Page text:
by Ernesto Leotta
- CANNES NEXT: The final event on the NEXT agenda at this year's Cannes Festival tackled the relationship between the big screen and cinemagoers
For its closing event, NEXT decided to carry on with the debate on the possibilities of video on demand, which had started the day before at the Palais des Festivals' "I" Hall. Before the curtain fell on this six-day journey into the future, the last session saw Michael Gubbins welcome and invite his guests to share their opinions about the possible new relationship between the big screen and cinemagoers.
“Everyone can have VoD at hand nowadays,” kicked off Marieke Jonker, “but it takes an extra effort to involve other people, sharing your tastes and deciding together what to watch. That is our mission at We Want Cinema.” Jonker's company is basically an online platform that lets people decide what to show in a movie theatre, enabling the viewer to handle the programming process. Anyone can create an event, buy the first ticket and invite their friends, or join an existing group or event. Either way, the event will take place when enough tickets have been sold.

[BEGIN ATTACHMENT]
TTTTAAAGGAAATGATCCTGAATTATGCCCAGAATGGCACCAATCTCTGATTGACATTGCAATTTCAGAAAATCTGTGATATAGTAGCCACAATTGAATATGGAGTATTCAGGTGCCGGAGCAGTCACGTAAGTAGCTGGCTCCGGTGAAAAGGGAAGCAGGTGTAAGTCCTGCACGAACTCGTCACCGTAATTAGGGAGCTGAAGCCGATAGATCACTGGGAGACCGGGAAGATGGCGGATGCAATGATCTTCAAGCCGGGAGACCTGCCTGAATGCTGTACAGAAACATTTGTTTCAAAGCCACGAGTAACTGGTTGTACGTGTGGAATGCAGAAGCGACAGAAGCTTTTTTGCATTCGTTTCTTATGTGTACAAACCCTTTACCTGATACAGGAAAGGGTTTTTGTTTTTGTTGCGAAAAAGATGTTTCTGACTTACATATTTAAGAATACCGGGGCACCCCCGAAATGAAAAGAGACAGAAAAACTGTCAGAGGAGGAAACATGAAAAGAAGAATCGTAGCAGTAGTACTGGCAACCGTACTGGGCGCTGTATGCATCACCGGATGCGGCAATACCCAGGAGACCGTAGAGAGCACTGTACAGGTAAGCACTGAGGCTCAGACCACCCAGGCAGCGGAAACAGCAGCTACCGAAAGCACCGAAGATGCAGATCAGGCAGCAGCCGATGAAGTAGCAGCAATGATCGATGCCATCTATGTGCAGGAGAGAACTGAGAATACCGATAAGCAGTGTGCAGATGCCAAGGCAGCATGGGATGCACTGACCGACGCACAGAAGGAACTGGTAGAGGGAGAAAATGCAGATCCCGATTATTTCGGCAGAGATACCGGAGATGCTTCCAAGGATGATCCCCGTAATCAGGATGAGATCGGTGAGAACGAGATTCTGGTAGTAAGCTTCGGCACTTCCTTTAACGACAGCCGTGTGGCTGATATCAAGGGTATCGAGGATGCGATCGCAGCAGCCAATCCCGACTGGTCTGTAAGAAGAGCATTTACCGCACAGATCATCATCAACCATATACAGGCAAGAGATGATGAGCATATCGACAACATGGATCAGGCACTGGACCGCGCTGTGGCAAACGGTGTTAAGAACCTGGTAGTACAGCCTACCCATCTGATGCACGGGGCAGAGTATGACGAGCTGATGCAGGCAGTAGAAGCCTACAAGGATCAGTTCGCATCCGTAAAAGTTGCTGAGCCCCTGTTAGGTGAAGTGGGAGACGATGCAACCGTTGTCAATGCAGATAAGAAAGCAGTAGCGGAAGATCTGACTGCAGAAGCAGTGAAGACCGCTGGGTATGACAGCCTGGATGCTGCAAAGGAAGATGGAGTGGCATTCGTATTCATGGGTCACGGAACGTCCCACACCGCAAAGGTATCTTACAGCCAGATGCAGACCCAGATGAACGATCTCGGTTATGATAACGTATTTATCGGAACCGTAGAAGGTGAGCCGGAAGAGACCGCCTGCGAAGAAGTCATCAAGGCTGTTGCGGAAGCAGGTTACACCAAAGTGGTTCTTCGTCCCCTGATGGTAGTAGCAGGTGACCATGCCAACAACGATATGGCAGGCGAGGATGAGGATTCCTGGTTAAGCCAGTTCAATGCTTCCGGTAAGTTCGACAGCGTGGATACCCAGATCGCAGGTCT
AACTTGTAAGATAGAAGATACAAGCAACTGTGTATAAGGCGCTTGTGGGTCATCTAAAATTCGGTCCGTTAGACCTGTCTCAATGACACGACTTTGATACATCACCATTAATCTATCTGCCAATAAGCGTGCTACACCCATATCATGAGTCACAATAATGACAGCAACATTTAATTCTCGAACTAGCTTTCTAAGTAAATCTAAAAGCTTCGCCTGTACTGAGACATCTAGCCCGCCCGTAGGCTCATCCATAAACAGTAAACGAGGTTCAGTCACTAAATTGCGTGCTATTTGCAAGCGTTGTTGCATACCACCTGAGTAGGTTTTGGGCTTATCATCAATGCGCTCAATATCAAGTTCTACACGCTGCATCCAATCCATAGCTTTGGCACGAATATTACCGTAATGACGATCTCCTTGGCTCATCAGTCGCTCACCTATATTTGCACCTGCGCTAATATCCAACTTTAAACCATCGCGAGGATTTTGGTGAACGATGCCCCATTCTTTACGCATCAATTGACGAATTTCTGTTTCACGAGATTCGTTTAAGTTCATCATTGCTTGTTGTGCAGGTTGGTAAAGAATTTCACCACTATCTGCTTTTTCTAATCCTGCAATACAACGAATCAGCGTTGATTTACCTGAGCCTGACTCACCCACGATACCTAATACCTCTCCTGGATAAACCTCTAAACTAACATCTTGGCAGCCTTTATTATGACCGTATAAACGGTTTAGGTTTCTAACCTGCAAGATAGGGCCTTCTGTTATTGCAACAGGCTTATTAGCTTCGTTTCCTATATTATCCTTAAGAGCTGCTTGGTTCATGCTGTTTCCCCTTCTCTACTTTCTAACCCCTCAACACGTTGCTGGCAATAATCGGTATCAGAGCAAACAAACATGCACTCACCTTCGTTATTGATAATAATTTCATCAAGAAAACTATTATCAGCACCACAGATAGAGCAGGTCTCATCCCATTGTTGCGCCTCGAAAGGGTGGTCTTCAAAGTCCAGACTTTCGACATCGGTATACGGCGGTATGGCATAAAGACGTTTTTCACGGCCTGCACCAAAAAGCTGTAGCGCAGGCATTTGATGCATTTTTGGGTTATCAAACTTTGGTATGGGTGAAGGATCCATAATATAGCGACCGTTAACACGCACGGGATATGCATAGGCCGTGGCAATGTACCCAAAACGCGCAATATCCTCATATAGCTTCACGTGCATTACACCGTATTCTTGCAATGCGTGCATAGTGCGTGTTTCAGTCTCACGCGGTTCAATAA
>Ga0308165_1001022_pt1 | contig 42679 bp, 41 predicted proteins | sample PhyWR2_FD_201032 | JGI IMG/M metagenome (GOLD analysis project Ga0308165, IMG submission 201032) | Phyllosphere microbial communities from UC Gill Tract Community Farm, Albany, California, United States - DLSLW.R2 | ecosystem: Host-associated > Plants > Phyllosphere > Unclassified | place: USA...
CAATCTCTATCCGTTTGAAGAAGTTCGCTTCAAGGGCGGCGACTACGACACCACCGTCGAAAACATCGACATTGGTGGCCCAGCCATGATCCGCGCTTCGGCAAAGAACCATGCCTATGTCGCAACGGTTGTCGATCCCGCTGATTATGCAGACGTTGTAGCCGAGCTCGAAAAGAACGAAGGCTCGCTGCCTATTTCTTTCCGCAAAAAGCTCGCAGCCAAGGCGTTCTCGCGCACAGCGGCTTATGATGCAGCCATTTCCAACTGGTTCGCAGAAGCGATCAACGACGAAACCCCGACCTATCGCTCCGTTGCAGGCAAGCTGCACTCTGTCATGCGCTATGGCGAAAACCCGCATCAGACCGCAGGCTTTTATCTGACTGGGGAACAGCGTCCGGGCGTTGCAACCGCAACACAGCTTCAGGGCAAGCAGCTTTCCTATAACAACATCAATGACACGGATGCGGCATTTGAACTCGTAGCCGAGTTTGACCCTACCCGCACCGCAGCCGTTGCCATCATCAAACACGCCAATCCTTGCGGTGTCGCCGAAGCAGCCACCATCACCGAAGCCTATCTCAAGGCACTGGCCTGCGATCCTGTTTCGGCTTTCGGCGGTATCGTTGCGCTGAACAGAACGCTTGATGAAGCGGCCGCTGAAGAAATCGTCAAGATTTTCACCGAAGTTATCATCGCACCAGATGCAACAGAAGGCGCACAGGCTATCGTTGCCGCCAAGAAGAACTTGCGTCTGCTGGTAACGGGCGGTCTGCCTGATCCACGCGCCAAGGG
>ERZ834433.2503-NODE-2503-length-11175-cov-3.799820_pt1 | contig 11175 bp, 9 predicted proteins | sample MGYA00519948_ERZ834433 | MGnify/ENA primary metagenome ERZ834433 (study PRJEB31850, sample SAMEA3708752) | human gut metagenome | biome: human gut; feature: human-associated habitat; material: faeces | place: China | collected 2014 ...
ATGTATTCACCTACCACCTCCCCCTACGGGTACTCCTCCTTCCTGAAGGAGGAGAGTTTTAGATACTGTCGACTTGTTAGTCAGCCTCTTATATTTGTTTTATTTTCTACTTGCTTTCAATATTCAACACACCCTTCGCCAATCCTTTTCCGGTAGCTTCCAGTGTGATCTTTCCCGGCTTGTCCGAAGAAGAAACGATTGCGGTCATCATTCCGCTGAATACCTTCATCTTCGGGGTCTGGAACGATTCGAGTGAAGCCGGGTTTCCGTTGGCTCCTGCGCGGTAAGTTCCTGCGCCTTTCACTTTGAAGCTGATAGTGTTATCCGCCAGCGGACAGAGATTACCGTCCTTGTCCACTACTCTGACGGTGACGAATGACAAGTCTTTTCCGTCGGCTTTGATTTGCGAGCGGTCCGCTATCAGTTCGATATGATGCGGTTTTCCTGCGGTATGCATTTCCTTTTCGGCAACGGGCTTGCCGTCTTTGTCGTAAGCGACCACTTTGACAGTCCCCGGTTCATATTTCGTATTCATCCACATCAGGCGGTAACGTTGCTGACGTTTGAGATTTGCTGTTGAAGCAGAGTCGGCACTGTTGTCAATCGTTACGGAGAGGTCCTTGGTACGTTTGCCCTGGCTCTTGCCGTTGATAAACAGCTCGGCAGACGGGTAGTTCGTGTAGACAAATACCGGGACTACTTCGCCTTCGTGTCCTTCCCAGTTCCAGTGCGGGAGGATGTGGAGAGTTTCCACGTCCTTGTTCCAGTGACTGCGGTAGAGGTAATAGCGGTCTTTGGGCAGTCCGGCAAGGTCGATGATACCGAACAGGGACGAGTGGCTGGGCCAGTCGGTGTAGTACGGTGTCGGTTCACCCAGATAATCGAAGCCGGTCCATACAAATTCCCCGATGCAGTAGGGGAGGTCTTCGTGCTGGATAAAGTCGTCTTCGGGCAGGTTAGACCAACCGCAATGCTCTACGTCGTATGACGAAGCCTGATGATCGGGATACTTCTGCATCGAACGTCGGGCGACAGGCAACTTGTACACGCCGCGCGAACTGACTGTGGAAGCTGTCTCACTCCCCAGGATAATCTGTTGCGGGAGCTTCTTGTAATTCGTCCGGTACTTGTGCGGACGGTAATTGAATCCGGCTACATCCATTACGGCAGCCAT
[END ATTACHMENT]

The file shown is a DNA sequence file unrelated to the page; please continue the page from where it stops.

Then, Gubbins moved on to introduce the second VoD expert on the panel: the founder and CEO of La Septième Salle, Tom Dercourt. Created in 2012, La Septième Salle is an internet platform that allows viewers in local communities to vote on what films they would like to see, becoming active in the programming of their local cinemas. “The model used by my company is not strictly cinema on demand,” said Dercourt. “We are pretty much focused on connections between the viewers, and from this point of view we share We Want Cinema's creed. We organise events where people are filmed while watching their movie in the theatre, and then this is broadcast to every other theatre participating in the initiative, so that the audience can interact during the screening and after, via Twitter or Facebook.”
But moderator Gubbins tried to avoid leading everyone to get too carried away with pipe dreams, reminding them that having a huge crowd engaging with your project is only theoretically attractive to exhibitors, as Monday and Tuesday nights are not significant in terms of revenues for a theatre.
“I think everyone should value the importance of social networks more highly,” responded Soleil Nathwani, of GATHR Films. “Their role is fundamental in defining who and where their community is.”
“In other words, I believe exhibitors should be braver,” stated Jonker. “Social media and events are the last hope to bring people back to the theatres, at a time when admissions are going downhill. Why not try? You've got nothing to lose!”